Posted: Mar-02-2015 at 7:09am
1408 (2007), Rated ?PG-13?
Starring John Cusack, Samuel L. Jackson, Mary McCormack, Jasmine Jessica Anthony
Directed by Mikael Hofstrom
Review by Nicholas Ozment
Note that a classic, old-style building like the Dolphin does not have a thirteenth floor: floor 14 is, in fact, floor 13. And also note what 1+4+0+8 add up to. That's all a bit of Stephen King having some fun.
When he wrote the novella 1408 (in his recent collection Everything's Eventual), I think King wanted to write the scariest haunted room story that he, the modern master of horror, could possibly muster. He partly succeeded, and the movie--being a pretty faithful adaptation--partly succeeds as well. The best part of the movie is also the best part of the story, and that is, in both cases, the buildup. The rest is a bit of a letdown, but the suspense of the buildup is worth it.
We are immediately introduced to Mike Enslin, played perfectly by John Cusack, a writer who has given up novels to make a buck writing ghost-hunting guides. As a paranormal investigator, he's got all the gadgets and doo-dads for reading thermal prints and temperature fluxes and electromagnetic fields and such. He faithfully investigates the allegedly haunted rooms of every quaint bed-and-breakfast and hotel he stays in, but he doesn't really expect to find anything. He is a skeptic and, ever since his young daughter died, an atheist. Yet we get the impression there is some small place in his cynical head that hopes - craves - to find some proof that death is not the end.
This is a King story, so we know that Mike is going to get his wish in spades - if he survives it.
He receives a mysterious postcard tipping him off to room 1408 of the Dolphin, a ritzy old hotel in Manhattan. When he calls to inquire about the room, he gets a reception he is not accustomed to. Most of the hotel and B&B owners he deals with welcome the free publicity he brings, but the manager of the Dolphin declines: room 1408 is most definitely off-limits.
Mike's publisher calls in a lawyer, and a fancy legal maneuver gets Mike a booking. But when he arrives for his overnight stay, the hotel manager, Gerald Olin (Samuel L. Jackson), is waiting for him.
And this is the best part of the movie: the showdown between Olin, who uses every ploy he can think of to dissuade the intrepid investigator, and Mike, whose interest only grows more piqued. Olin goes through the litany of suicides, which Mike already knows from his research. But then Olin throws him a wringer: In your research, did you come across all the cases of guests who died of natural causes. Heart attacks, strokes. It brings the number to fifty-six. You can almost see Mike.s ears prick up. You know he.s thinking, Could this be the real deal? He's all the more anxious to get into the room, and the suspense for us, the audience, is palpable.
I love Olin's description of the once-a-month cleaning of the room (though the room is no longer rented out, hotel policy demands that the room be dusted, the sheets turned up (the ghosts aren't going to do it): the maids always go in pairs, with Olin himself waiting in the hall outside. We treat the room as if it were filled with poison gas. This generally works, except for the one maid who was only gone a few moments, got locked into the bathroom, and gouged her own eyes out. When they pulled her out, she was laughing hysterically.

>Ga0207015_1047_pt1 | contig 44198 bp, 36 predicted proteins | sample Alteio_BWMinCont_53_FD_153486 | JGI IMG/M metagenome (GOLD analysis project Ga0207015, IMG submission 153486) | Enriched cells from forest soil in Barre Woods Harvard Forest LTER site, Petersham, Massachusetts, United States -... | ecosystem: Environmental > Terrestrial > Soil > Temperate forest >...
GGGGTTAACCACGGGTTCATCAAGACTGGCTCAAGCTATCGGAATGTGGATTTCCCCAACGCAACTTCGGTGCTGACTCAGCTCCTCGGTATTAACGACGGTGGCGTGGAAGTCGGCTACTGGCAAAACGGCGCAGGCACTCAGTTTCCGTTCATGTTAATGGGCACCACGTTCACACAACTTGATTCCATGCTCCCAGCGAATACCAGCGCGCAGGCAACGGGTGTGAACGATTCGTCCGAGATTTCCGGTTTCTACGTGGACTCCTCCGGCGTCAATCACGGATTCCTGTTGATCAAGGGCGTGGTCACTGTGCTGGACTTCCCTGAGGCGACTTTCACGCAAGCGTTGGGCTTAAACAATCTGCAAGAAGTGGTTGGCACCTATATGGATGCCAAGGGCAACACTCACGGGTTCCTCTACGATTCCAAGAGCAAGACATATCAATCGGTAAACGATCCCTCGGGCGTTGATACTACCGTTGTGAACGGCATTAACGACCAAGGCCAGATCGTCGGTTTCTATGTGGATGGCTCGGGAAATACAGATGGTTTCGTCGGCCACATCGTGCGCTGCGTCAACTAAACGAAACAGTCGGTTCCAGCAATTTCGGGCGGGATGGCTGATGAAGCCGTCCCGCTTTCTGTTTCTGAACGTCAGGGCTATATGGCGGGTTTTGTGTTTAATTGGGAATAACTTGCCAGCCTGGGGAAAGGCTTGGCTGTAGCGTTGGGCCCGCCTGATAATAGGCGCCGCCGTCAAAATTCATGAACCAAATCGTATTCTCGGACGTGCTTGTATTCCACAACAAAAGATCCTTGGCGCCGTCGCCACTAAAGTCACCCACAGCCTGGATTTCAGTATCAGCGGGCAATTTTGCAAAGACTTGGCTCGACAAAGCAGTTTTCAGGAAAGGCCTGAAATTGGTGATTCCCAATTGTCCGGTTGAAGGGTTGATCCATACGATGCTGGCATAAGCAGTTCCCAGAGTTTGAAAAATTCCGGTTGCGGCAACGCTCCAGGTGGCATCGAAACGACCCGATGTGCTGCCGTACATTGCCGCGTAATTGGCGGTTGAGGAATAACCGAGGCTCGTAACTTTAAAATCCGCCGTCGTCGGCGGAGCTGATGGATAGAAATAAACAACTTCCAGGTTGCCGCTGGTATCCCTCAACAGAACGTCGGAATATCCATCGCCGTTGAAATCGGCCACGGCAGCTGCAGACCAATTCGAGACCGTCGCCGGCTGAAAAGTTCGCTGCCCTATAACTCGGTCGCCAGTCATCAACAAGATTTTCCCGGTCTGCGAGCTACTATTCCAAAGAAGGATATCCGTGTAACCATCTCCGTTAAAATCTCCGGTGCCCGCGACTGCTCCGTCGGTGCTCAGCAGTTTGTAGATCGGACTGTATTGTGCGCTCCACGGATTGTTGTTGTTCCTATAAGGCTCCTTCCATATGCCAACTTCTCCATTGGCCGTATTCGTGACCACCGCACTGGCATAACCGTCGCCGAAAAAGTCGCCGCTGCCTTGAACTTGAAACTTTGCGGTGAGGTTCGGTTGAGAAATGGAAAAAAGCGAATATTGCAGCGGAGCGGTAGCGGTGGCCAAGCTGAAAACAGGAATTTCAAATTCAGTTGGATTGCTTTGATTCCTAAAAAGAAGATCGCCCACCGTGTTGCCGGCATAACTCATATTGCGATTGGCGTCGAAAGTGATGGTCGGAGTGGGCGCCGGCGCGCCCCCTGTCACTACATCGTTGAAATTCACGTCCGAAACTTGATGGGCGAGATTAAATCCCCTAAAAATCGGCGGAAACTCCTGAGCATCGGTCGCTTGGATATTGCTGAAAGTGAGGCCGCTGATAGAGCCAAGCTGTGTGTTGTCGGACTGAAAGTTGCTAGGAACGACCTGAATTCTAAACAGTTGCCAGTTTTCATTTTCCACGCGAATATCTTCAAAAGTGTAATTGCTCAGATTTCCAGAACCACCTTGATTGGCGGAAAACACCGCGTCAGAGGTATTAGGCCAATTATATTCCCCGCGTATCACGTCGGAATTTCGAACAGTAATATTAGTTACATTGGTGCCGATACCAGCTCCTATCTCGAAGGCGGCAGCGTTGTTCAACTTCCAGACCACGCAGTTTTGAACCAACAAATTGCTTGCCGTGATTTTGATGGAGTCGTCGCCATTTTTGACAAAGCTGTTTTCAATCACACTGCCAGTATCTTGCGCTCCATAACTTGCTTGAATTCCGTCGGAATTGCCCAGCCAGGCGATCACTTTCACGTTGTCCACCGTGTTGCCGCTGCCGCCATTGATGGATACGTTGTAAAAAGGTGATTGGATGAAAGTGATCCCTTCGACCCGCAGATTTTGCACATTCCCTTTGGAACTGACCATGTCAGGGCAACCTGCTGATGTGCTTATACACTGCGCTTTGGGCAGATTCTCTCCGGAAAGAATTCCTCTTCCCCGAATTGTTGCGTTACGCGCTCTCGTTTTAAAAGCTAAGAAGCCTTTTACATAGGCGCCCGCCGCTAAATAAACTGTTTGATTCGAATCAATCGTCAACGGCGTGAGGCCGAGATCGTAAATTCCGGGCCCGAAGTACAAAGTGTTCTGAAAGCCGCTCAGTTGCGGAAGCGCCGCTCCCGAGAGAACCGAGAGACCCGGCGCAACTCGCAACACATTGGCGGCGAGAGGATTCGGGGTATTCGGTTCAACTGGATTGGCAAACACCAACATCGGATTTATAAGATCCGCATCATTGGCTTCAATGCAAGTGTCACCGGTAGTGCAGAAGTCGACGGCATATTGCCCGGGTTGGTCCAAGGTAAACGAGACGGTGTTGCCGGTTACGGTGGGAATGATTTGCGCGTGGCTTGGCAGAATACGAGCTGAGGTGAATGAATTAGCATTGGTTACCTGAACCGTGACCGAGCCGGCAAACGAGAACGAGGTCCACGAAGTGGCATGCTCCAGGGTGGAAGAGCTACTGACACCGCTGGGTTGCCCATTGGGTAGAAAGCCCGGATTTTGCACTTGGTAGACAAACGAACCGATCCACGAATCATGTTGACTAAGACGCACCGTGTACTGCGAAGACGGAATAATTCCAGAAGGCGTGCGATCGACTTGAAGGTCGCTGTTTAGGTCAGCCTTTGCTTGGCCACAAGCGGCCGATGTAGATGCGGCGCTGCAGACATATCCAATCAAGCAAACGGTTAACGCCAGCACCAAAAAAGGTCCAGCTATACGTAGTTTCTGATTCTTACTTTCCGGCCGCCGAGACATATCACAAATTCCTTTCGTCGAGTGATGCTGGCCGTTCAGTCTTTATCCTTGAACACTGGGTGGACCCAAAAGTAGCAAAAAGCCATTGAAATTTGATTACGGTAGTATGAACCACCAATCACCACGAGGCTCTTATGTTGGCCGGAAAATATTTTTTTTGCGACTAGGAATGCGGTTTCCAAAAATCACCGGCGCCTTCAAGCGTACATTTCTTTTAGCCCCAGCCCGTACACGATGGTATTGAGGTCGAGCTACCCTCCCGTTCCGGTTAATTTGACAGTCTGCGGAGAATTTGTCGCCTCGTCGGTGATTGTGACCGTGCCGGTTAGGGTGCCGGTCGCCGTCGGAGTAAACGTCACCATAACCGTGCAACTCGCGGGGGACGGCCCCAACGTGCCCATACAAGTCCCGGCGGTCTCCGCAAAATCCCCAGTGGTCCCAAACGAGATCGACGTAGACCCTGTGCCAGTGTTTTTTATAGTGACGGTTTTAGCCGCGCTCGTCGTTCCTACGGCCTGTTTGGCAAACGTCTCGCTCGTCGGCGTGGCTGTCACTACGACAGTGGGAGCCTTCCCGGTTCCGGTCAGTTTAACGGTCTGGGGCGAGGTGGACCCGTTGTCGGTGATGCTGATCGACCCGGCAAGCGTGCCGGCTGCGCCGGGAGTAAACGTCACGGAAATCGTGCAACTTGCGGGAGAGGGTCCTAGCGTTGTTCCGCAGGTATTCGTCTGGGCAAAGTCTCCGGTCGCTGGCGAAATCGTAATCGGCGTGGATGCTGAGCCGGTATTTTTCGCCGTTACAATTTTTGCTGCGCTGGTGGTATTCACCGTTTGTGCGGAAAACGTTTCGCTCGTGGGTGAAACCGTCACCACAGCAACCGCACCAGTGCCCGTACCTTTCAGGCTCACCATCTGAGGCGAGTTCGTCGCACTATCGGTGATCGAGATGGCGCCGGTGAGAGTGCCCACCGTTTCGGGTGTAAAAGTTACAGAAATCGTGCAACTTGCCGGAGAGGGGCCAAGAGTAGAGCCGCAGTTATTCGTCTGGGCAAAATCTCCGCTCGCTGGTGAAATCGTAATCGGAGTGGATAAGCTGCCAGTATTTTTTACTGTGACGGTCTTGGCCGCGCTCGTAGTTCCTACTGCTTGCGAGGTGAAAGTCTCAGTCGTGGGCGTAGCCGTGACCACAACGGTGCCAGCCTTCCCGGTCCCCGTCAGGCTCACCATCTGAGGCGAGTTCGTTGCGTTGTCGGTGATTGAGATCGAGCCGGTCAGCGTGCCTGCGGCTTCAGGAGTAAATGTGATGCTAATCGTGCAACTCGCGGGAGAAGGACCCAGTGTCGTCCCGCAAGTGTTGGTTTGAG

This wonderfully tense conversation comprised something like thirty pages of the story, and it is great reading. It's also the best reason to see the movie. But of course, the anticipation such a scene builds up is going to be very difficult to live up to. Director Mikael Hafstrom isn't quite able to do it, though neither was King. The horrors the room throws at Mike are pretty generic, although the Carpenters song that keeps playing unexpectedly on the radio is a nice touch. Who knew We've Only Just Begun could induce chills?
When Cusack gets into the room, he becomes a one-man show, reacting to the ever-increasing intensity of the mind-benders the room throws at him, many of them dredged up from his own subconscious. It has its moments (the man in the window across the street is the best), and Cusack's acting is first rate in carrying it off. But there is more psychological tension than outright scares.
Some people have described 1408 as a bargain-basement version of The Shining instead of a haunted hotel, a haunted room. But like its predecessor, 1408 owes much to Shirley Jackson's classic 1959 novel The Haunting of Hill House. It is not, as Olin warns, just a phantom haunting room 1408. Shirley Jackson described Hill House as not sane. Here, another Jackson describes room 1408 as evil. They're both getting at the same thing. These places are not haunted by traditional ghosts; rather, like Hill House, like The Overlook, room 1408 is itself a kind of living entity that seems to psychically feed on guests unlucky enough to enter its belly.
It is refreshing to see a horror film that goes for spookiness rather than torture and grue to generate its frisson. I hope we'll see more like this, they're all too rare.
Edited by Dave - Mar-03-2015 at 7:40am
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